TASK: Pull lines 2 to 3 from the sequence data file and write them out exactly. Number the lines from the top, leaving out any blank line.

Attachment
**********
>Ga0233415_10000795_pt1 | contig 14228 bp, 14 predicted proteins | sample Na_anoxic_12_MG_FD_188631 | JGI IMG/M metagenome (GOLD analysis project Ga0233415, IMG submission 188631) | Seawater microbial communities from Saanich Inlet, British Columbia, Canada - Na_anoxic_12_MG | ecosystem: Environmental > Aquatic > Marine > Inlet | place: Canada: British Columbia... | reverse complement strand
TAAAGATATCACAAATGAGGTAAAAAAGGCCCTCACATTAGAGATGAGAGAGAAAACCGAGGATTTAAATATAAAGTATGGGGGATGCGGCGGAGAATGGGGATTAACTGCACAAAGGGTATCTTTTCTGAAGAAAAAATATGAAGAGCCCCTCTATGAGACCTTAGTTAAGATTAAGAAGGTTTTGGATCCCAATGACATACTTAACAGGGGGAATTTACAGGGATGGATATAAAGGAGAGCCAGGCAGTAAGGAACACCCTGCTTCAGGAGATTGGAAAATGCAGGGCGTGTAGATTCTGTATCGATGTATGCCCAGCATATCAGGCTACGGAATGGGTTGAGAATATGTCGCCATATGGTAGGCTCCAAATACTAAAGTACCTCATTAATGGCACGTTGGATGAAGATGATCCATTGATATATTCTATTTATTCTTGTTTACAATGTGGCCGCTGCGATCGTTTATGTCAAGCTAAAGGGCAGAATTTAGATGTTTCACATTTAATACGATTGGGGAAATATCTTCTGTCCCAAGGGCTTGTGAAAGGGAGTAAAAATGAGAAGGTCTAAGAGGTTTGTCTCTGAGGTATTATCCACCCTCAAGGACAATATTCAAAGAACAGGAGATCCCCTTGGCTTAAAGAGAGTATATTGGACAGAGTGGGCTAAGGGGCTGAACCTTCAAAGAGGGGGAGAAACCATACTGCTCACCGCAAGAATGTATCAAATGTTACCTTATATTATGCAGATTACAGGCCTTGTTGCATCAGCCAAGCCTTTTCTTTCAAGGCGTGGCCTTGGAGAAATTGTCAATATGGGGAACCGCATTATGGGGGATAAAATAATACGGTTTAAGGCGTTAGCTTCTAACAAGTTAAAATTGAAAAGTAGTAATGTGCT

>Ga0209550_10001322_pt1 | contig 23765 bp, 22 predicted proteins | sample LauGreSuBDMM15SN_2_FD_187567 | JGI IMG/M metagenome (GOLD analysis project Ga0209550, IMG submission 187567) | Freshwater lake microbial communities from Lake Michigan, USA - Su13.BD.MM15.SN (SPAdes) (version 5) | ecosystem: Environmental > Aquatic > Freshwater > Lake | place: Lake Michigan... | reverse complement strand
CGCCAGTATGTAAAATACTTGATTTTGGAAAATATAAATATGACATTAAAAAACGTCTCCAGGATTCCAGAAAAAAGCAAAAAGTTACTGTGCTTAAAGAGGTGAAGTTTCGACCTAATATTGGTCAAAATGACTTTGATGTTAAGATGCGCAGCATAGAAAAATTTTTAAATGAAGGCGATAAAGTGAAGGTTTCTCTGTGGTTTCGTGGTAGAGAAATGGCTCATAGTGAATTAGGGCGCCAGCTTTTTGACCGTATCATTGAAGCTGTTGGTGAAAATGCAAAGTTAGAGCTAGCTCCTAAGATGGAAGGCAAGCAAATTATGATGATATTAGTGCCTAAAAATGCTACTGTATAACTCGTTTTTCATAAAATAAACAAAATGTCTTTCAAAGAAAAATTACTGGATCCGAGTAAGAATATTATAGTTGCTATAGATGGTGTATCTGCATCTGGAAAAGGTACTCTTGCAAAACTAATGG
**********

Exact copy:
TAAAGATATCACAAATGAGGTAAAAAAGGCCCTCACATTAGAGATGAGAGAGAAAACCGAGGATTTAAATATAAAGTATGGGGGATGCGGCGGAGAATGGGGATTAACTGCACAAAGGGTATCTTTTCTGAAGAAAAAATATGAAGAGCCCCTCTATGAGACCTTAGTTAAGATTAAGAAGGTTTTGGATCCCAATGACATACTTAACAGGGGGAATTTACAGGGATGGATATAAAGGAGAGCCAGGCAGTAAGGAACACCCTGCTTCAGGAGATTGGAAAATGCAGGGCGTGTAGATTCTGTATCGATGTATGCCCAGCATATCAGGCTACGGAATGGGTTGAGAATATGTCGCCATATGGTAGGCTCCAAATACTAAAGTACCTCATTAATGGCACGTTGGATGAAGATGATCCATTGATATATTCTATTTATTCTTGTTTACAATGTGGCCGCTGCGATCGTTTATGTCAAGCTAAAGGGCAGAATTTAGATGTTTCACATTTAATACGATTGGGGAAATATCTTCTGTCCCAAGGGCTTGTGAAAGGGAGTAAAAATGAGAAGGTCTAAGAGGTTTGTCTCTGAGGTATTATCCACCCTCAAGGACAATATTCAAAGAACAGGAGATCCCCTTGGCTTAAAGAGAGTATATTGGACAGAGTGGGCTAAGGGGCTGAACCTTCAAAGAGGGGGAGAAACCATACTGCTCACCGCAAGAATGTATCAAATGTTACCTTATATTATGCAGATTACAGGCCTTGTTGCATCAGCCAAGCCTTTTCTTTCAAGGCGTGGCCTTGGAGAAATTGTCAATATGGGGAACCGCATTATGGGGGATAAAATAATACGGTTTAAGGCGTTAGCTTCTAACAAGTTAAAATTGAAAAGTAGTAATGTGCT

>Ga0209550_10001322_pt1 | contig 23765 bp, 22 predicted proteins | sample LauGreSuBDMM15SN_2_FD_187567 | JGI IMG/M metagenome (GOLD analysis project Ga0209550, IMG submission 187567) | Freshwater lake microbial communities from Lake Michigan, USA - Su13.BD.MM15.SN (SPAdes) (version 5) | ecosystem: Environmental > Aquatic > Freshwater > Lake | place: Lake Michigan... | reverse complement strand